The company has also turned the tide of a massive oil and gas expansion program, although analysts expect it to pick up the pace of spending next year.

By April, however, the No.1 engine lined up more allies. New York’s $ 255 billion pension fund has announced that it will support the list of dissident directors, following California’s $ 300 billion teachers’ pension fund.

FOCUS ON DIVIDEND

Exxon took the threat more seriously in April, but focused on investor returns, warning in a letter to shareholders that the No.1 mover wanted the company to “pursue a vague and undefined plan – which we believe will implement jeopardize our future and your dividend ”.

The company has long enjoyed its dividend, which, during the lows in oil prices caused by the pandemic, reached a return of over 10%. With the company’s indebtedness reaching over $ 69 billion last year, analysts have often questioned whether the dividend can be sustained, with Exxon being encouraged to cut costs.

“Exxon’s biggest surprise was that the strategy of ‘defending yields’ didn’t work,” said a source close to the firm’s thinking.

The tide turned again against Exxon on May 14 after two almost simultaneous events. The first was the publication of a damning report by influential shareholder advisory firm ISS which criticized the company’s failure to adjust its spending plans.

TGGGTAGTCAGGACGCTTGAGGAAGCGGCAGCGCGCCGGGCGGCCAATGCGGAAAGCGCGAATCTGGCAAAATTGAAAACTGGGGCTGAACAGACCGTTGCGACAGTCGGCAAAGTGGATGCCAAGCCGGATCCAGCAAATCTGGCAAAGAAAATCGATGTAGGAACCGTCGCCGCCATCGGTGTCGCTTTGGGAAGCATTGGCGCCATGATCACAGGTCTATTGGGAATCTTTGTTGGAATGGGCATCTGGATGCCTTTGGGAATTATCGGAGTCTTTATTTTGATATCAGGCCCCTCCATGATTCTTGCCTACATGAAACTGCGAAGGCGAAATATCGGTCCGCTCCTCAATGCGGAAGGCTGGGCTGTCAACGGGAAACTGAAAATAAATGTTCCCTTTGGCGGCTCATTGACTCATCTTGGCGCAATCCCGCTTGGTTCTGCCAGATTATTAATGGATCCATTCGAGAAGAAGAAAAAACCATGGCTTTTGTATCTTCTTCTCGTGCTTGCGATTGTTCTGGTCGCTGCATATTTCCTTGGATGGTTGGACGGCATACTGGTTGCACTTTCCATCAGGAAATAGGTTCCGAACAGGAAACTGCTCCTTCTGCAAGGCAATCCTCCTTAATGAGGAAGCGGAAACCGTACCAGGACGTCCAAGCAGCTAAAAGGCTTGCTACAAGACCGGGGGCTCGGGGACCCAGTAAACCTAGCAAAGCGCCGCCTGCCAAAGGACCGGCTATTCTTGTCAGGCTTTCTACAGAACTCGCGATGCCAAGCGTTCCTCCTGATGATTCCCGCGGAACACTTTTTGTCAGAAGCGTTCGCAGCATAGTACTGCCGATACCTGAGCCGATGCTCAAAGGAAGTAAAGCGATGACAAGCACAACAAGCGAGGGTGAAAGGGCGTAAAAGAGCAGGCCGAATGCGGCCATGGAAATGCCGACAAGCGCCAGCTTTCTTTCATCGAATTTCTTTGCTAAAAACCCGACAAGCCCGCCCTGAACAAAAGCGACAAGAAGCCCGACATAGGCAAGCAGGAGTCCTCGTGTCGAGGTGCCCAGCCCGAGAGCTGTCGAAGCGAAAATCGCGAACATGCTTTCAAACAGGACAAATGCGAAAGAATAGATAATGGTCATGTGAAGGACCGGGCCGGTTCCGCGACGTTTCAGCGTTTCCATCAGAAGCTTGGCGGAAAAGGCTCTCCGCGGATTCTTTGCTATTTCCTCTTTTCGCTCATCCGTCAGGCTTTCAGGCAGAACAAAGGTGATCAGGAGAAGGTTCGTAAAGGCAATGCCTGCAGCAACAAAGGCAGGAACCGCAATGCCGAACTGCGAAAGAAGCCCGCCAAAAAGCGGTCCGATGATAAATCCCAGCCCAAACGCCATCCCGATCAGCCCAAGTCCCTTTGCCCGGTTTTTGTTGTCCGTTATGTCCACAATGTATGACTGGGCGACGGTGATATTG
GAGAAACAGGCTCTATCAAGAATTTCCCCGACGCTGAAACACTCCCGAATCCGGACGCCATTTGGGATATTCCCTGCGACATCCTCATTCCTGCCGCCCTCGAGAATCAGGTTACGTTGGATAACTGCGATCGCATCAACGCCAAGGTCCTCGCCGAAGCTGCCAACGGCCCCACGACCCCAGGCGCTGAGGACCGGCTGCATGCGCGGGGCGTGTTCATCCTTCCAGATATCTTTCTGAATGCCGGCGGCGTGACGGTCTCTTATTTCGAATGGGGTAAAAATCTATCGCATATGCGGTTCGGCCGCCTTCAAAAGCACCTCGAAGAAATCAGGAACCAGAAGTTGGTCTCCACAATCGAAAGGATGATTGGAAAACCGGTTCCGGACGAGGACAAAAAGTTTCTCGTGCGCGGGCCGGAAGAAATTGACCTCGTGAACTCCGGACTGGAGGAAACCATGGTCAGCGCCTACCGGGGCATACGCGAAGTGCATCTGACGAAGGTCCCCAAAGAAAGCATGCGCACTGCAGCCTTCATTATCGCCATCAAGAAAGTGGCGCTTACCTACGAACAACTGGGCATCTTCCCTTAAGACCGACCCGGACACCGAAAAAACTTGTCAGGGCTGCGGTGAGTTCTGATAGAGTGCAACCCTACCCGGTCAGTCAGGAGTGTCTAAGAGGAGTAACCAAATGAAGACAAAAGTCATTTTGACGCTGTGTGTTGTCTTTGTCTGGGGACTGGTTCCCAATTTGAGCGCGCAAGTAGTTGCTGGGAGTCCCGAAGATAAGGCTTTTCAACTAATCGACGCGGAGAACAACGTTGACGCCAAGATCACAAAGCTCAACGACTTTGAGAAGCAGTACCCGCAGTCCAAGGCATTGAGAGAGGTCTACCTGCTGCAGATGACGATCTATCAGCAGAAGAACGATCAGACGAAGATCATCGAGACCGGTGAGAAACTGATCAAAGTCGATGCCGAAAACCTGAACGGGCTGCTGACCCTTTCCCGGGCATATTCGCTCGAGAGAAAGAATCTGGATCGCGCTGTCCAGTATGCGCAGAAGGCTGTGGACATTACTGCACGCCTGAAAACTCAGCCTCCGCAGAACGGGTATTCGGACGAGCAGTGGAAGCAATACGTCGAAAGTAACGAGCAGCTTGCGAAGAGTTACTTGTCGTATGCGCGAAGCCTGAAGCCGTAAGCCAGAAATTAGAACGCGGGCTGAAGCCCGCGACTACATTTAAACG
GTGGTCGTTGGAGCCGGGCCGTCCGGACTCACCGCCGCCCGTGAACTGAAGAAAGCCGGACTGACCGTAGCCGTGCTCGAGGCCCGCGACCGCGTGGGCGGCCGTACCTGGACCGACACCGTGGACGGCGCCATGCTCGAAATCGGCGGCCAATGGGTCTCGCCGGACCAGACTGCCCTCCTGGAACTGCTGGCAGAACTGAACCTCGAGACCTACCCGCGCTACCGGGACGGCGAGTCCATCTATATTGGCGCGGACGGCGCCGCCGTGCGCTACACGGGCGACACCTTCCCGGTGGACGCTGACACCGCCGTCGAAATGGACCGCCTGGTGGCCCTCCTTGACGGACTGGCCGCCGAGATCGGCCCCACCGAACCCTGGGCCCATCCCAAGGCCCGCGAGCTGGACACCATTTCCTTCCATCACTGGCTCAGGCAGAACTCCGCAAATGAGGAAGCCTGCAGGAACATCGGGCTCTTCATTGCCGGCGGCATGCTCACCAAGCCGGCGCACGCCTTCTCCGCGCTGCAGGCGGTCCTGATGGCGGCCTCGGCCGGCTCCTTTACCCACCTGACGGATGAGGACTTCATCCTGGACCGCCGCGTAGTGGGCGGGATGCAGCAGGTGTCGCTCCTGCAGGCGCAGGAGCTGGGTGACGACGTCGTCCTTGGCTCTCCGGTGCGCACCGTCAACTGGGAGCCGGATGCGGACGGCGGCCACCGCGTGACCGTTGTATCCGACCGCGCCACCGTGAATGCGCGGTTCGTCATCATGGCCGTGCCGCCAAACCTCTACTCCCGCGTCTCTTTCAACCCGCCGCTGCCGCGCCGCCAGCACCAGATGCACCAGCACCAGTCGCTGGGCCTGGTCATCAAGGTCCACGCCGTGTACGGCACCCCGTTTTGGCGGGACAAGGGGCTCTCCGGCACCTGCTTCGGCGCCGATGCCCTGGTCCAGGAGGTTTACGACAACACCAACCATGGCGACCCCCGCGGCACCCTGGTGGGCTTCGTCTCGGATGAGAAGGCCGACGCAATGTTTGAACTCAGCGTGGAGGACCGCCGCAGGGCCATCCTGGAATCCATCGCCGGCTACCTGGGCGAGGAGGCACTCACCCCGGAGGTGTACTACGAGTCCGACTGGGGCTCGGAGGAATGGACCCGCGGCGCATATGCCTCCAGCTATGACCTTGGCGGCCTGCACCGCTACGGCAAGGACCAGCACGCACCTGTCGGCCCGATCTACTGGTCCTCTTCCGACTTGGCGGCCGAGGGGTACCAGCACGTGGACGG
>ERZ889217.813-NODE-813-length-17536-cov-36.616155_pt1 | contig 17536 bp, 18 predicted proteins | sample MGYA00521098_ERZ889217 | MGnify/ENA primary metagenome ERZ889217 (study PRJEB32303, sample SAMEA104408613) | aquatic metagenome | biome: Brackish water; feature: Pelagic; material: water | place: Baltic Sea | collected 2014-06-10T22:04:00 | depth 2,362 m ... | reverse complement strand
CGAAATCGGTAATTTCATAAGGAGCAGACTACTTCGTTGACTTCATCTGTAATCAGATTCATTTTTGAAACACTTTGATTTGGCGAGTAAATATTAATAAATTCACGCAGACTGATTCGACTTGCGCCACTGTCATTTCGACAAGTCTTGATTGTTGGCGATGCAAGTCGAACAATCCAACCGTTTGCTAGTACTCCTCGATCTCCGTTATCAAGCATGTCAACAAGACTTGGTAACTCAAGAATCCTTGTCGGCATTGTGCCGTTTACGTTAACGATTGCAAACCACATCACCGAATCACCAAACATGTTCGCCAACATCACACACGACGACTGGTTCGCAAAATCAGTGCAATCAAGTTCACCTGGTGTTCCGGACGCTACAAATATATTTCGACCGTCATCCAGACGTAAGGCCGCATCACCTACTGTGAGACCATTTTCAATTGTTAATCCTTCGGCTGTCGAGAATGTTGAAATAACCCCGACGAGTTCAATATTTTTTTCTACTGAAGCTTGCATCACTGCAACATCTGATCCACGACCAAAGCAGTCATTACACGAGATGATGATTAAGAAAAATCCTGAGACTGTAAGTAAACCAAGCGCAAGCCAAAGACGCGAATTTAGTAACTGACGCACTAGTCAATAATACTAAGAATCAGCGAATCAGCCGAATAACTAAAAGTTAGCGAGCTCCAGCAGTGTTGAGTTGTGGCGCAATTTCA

“Investors have consistently raised concerns about preparing for an energy transition, but the board has failed to take any decisive enough action to garner market recognition before the dissident’s campaign launches,” ISS said. .

This was followed by Woods’ televised appearance on CNBC, where investors said he did not appear prepared for host David Faber’s questions about the ISS report, Exxon’s strategy and the lack of energy experience of the board of directors.

Exxon has for years relied on the size of the company and a steady dividend to blunt investor criticism, even as it made a series of risky investments such as its purchase of XTO Energy before a sharp drop in gas prices. natural gas and a 2017 purchase of Texas shale properties. oil prices were falling.

New York State Comptroller Thomas DiNapoli in a statement on Wednesday said the fund has wanted assurances for years that Exxon’s board of directors is taking the climate crisis seriously “and acting to put the company on the path to success in the low carbon economy, and for years received platitudes and gas fires in response. ”

Blackrock Inc, the world’s largest asset manager, which has backed three of the four dissident candidates, said in a statement on Wednesday that Exxon had only invested $ 10.4 billion in low-emission energy technologies. carbon over the past 20 years, compared to more than $ 20 billion in global spending. in 2020 alone.

On Wednesday, the company suspended its annual general meeting for an hour, as it continued to count the votes. Woods then answered shortlisted questions from investors for 40 minutes, much longer than at the annual meeting the previous year.

Among the questions was one on a report by the International Energy Agency which warned that investors should not fund new fossil fuel supply projects beyond this year if the world is to achieve net zero emissions. by the middle of the century. Woods, however, said that “if you look at the report, it highlights the continued need for investment in oil and gas.”